COVID-19 has put some AR use cases in the spotlight, namely in healthcare and e-commerce, and new uses are continuing to emerge
Augmented Reality (AR) has replaced Artificial Intelligence (AI) as the most disruptive emerging technology, according to a survey by GlobalData.
GlobalData’s latest report, ‘Emerging Technology Sentiment Analysis Q2 2021’, reveals that 70%* of industry professionals surveyed stated that AR would disrupt their industry most out of a selection of seven emerging technologies AI, cybersecurity, cloud computing, IoT, blockchain, and 5G, in addition to AR. This was a sharp increase from the previous quarter, where only 51% selected AR. In addition, 58% said they had become more positive towards the technology over the last 12 months.
Filipe Oliveira, Senior Analyst at GlobalData, commented: “This change in how people see AR will likely be long term, and not just a temporary blip. It is clear that people are warming towards the technology, even if they don’t believe that it will make a big difference tomorrow.”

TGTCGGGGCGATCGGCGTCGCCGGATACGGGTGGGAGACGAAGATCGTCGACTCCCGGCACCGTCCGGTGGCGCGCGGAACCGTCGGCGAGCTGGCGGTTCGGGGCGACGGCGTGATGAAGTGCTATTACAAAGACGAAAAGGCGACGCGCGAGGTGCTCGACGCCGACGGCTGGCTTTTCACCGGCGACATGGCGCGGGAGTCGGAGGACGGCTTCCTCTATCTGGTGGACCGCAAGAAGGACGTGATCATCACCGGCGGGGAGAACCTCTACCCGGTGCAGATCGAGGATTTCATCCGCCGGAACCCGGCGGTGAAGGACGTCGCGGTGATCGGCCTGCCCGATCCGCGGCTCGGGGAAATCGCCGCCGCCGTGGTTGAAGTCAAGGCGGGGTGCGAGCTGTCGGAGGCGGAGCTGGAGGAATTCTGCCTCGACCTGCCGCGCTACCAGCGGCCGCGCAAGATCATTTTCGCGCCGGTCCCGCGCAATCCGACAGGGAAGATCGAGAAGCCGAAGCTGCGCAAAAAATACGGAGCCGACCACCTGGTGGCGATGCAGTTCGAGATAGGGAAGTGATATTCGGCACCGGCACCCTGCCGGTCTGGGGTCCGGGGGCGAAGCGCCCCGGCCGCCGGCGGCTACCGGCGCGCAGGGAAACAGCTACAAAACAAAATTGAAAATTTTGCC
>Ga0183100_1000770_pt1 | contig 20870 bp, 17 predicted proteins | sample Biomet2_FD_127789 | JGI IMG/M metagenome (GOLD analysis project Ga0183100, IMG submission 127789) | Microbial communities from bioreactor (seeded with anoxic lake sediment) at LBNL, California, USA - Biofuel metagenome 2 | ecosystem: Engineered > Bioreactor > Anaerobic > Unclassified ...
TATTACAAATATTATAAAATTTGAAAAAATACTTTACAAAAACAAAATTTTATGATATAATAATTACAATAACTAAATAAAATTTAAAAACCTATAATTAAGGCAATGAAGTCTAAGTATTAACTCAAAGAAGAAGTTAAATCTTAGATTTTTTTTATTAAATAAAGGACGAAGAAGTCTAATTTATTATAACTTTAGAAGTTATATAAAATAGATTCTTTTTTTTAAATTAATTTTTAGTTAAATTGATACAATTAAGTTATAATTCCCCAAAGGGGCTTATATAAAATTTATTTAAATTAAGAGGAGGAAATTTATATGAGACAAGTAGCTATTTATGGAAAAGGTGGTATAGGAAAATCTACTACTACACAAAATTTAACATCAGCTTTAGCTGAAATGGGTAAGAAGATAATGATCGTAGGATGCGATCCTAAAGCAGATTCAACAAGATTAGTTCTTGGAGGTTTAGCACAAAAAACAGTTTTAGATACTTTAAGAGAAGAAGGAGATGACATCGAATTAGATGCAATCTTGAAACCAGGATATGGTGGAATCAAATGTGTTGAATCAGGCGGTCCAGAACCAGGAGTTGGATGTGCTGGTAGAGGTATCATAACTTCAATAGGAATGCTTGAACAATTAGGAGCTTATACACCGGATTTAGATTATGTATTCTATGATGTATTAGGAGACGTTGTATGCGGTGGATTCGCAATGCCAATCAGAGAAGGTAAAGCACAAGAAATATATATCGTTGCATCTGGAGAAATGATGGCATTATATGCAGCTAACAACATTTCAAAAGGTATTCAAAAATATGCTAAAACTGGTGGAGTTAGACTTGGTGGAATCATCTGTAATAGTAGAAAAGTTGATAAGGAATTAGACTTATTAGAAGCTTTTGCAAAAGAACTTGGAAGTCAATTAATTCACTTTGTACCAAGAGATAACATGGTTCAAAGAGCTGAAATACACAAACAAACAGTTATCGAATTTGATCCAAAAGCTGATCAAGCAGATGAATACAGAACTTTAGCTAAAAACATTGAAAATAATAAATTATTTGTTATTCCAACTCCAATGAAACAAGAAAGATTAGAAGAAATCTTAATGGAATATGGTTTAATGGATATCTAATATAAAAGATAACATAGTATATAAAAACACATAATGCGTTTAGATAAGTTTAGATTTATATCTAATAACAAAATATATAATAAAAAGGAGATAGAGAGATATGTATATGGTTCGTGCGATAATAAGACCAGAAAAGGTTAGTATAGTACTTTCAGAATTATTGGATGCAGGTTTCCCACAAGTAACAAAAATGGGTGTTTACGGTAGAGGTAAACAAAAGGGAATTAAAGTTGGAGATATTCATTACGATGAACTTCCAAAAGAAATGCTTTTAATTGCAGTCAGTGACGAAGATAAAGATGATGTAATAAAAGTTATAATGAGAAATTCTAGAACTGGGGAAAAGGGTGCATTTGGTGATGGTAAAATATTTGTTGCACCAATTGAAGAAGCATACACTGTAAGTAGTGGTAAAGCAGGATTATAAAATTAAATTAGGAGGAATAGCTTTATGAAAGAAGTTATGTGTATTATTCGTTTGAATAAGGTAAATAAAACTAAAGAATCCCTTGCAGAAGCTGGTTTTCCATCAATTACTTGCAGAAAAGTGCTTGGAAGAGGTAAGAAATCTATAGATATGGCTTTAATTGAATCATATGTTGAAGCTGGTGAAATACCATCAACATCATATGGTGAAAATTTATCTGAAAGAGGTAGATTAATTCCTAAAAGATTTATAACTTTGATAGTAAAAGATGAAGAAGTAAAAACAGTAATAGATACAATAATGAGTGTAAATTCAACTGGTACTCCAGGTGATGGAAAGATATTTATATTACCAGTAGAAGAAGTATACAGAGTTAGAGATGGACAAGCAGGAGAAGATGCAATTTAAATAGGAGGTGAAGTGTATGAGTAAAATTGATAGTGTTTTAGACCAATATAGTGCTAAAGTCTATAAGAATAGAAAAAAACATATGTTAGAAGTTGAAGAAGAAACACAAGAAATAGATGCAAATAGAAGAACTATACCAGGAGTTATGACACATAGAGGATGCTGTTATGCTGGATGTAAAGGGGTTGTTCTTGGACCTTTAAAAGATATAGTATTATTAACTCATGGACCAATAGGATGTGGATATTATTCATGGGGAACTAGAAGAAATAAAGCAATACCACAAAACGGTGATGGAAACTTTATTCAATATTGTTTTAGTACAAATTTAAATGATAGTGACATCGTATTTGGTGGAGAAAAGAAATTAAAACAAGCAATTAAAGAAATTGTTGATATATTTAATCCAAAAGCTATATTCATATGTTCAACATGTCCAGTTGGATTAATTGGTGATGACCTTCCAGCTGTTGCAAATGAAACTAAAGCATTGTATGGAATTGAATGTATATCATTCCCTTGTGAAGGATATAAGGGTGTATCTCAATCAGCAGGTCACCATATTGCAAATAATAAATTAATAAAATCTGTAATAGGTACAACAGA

When asked when AR will disrupt their industries, survey respondents were cautious. They expect the impact to be felt later in the decade. While more than half of Q2 respondents said that cybersecurity and cloud computing are already disrupting their industries, only 24% said the same about AR. Moreover, only 10% think that the disruption will come in the next 12 months.
The same pattern was observed when respondents were asked which technologies would live up to all their promises. More than 60% expected cloud computing and cybersecurity to deliver fully, but only 26% expected the same from AR. Further, 50% of respondents said that the technology was hyped, but they could see a use for it.
Oliveira added: “The contrast between the large share of respondents that said AR is disruptive and the low share that said AR was already disrupting their industry suggests that there is some way to go before AR becomes ubiquitous in business. However, several conditions are aligned to make the promotion of AR as a business tool easier.”
COVID-19 has put some AR use cases in the spotlight, namely in healthcare and e-commerce, and new uses are continuing to emerge. For example, in April, Delta Air Lines announced that it would equip all flight attendants with AR technology delivered via 5G to enhance training and help staff with in-flight catering.
* ‘slight’ or ‘significant’ responses combined